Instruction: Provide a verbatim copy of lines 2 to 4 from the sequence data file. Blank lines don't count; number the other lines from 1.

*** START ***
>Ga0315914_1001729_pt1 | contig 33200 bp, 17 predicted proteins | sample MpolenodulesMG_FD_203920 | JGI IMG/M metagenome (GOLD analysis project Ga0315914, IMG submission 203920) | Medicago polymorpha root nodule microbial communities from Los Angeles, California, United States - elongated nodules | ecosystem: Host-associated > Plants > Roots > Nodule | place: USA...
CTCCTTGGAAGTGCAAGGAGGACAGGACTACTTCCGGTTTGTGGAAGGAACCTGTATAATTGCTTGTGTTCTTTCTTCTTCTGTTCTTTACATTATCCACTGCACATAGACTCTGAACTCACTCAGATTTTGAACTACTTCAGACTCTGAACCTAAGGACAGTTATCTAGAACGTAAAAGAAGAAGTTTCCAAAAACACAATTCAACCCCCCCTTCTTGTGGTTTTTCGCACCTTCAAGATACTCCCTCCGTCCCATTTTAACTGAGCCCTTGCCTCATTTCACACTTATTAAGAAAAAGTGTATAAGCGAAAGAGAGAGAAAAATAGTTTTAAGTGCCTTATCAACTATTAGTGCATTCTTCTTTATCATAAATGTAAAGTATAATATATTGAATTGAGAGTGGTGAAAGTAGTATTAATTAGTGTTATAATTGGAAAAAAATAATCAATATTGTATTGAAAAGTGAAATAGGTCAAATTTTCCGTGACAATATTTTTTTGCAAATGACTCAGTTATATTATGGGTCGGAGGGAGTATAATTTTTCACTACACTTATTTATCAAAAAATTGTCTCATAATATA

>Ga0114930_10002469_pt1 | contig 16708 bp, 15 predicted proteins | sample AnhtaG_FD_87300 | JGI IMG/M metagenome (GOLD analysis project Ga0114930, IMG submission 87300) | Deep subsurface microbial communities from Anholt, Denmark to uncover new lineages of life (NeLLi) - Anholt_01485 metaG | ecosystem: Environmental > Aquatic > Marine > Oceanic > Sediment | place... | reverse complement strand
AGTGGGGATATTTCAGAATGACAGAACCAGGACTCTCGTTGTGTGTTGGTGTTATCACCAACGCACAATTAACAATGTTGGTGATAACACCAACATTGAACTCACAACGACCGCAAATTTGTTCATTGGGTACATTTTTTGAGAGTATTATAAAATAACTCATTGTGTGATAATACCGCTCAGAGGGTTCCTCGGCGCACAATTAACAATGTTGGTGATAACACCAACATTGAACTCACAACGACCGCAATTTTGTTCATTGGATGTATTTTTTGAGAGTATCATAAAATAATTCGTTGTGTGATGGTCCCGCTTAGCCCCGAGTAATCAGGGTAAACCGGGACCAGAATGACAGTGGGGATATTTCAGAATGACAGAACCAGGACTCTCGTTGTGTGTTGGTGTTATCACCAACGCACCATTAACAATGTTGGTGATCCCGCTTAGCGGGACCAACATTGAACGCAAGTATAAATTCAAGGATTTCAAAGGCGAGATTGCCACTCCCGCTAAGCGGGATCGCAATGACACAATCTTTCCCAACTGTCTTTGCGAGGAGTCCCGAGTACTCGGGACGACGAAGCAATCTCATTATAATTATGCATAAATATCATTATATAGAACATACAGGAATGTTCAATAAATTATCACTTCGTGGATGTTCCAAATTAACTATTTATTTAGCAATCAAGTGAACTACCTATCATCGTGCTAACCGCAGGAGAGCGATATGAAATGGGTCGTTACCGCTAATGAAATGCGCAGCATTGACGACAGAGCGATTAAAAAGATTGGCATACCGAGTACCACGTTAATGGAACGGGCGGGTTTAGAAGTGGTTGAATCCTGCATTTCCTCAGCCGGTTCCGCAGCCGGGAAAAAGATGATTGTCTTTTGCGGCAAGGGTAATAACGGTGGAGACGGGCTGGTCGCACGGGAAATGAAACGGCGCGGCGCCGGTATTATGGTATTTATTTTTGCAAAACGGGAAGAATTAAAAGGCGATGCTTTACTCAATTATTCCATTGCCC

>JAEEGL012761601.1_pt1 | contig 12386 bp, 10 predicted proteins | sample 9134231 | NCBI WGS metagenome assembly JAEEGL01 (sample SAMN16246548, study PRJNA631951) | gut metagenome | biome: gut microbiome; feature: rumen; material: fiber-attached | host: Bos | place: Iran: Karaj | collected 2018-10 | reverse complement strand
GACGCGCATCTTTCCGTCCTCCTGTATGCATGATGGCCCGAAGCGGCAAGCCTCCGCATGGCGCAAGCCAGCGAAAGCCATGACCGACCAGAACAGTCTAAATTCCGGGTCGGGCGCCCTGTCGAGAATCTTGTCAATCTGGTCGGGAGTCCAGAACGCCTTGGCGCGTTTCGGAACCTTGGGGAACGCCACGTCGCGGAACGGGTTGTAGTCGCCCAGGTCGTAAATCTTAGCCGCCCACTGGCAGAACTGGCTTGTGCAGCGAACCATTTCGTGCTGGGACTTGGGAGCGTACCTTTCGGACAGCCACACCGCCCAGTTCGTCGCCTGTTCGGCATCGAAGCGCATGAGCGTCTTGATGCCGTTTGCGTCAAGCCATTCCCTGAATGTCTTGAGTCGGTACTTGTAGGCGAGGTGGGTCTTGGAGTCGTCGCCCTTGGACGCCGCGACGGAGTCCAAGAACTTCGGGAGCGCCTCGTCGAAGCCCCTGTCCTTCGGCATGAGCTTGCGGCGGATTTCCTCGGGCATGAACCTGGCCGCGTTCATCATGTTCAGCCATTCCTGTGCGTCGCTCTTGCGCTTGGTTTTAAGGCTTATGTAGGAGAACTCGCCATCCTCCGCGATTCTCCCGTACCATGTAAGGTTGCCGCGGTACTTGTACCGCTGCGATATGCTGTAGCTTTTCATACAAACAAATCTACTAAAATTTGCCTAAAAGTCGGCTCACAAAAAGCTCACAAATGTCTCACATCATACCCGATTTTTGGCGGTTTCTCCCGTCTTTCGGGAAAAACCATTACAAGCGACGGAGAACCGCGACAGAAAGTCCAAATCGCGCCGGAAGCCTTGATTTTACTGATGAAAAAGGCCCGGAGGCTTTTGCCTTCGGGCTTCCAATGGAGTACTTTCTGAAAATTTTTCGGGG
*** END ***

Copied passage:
CTCCTTGGAAGTGCAAGGAGGACAGGACTACTTCCGGTTTGTGGAAGGAACCTGTATAATTGCTTGTGTTCTTTCTTCTTCTGTTCTTTACATTATCCACTGCACATAGACTCTGAACTCACTCAGATTTTGAACTACTTCAGACTCTGAACCTAAGGACAGTTATCTAGAACGTAAAAGAAGAAGTTTCCAAAAACACAATTCAACCCCCCCTTCTTGTGGTTTTTCGCACCTTCAAGATACTCCCTCCGTCCCATTTTAACTGAGCCCTTGCCTCATTTCACACTTATTAAGAAAAAGTGTATAAGCGAAAGAGAGAGAAAAATAGTTTTAAGTGCCTTATCAACTATTAGTGCATTCTTCTTTATCATAAATGTAAAGTATAATATATTGAATTGAGAGTGGTGAAAGTAGTATTAATTAGTGTTATAATTGGAAAAAAATAATCAATATTGTATTGAAAAGTGAAATAGGTCAAATTTTCCGTGACAATATTTTTTTGCAAATGACTCAGTTATATTATGGGTCGGAGGGAGTATAATTTTTCACTACACTTATTTATCAAAAAATTGTCTCATAATATA

>Ga0114930_10002469_pt1 | contig 16708 bp, 15 predicted proteins | sample AnhtaG_FD_87300 | JGI IMG/M metagenome (GOLD analysis project Ga0114930, IMG submission 87300) | Deep subsurface microbial communities from Anholt, Denmark to uncover new lineages of life (NeLLi) - Anholt_01485 metaG | ecosystem: Environmental > Aquatic > Marine > Oceanic > Sediment | place... | reverse complement strand
AGTGGGGATATTTCAGAATGACAGAACCAGGACTCTCGTTGTGTGTTGGTGTTATCACCAACGCACAATTAACAATGTTGGTGATAACACCAACATTGAACTCACAACGACCGCAAATTTGTTCATTGGGTACATTTTTTGAGAGTATTATAAAATAACTCATTGTGTGATAATACCGCTCAGAGGGTTCCTCGGCGCACAATTAACAATGTTGGTGATAACACCAACATTGAACTCACAACGACCGCAATTTTGTTCATTGGATGTATTTTTTGAGAGTATCATAAAATAATTCGTTGTGTGATGGTCCCGCTTAGCCCCGAGTAATCAGGGTAAACCGGGACCAGAATGACAGTGGGGATATTTCAGAATGACAGAACCAGGACTCTCGTTGTGTGTTGGTGTTATCACCAACGCACCATTAACAATGTTGGTGATCCCGCTTAGCGGGACCAACATTGAACGCAAGTATAAATTCAAGGATTTCAAAGGCGAGATTGCCACTCCCGCTAAGCGGGATCGCAATGACACAATCTTTCCCAACTGTCTTTGCGAGGAGTCCCGAGTACTCGGGACGACGAAGCAATCTCATTATAATTATGCATAAATATCATTATATAGAACATACAGGAATGTTCAATAAATTATCACTTCGTGGATGTTCCAAATTAACTATTTATTTAGCAATCAAGTGAACTACCTATCATCGTGCTAACCGCAGGAGAGCGATATGAAATGGGTCGTTACCGCTAATGAAATGCGCAGCATTGACGACAGAGCGATTAAAAAGATTGGCATACCGAGTACCACGTTAATGGAACGGGCGGGTTTAGAAGTGGTTGAATCCTGCATTTCCTCAGCCGGTTCCGCAGCCGGGAAAAAGATGATTGTCTTTTGCGGCAAGGGTAATAACGGTGGAGACGGGCTGGTCGCACGGGAAATGAAACGGCGCGGCGCCGGTATTATGGTATTTATTTTTGCAAAACGGGAAGAATTAAAAGGCGATGCTTTACTCAATTATTCCATTGCCC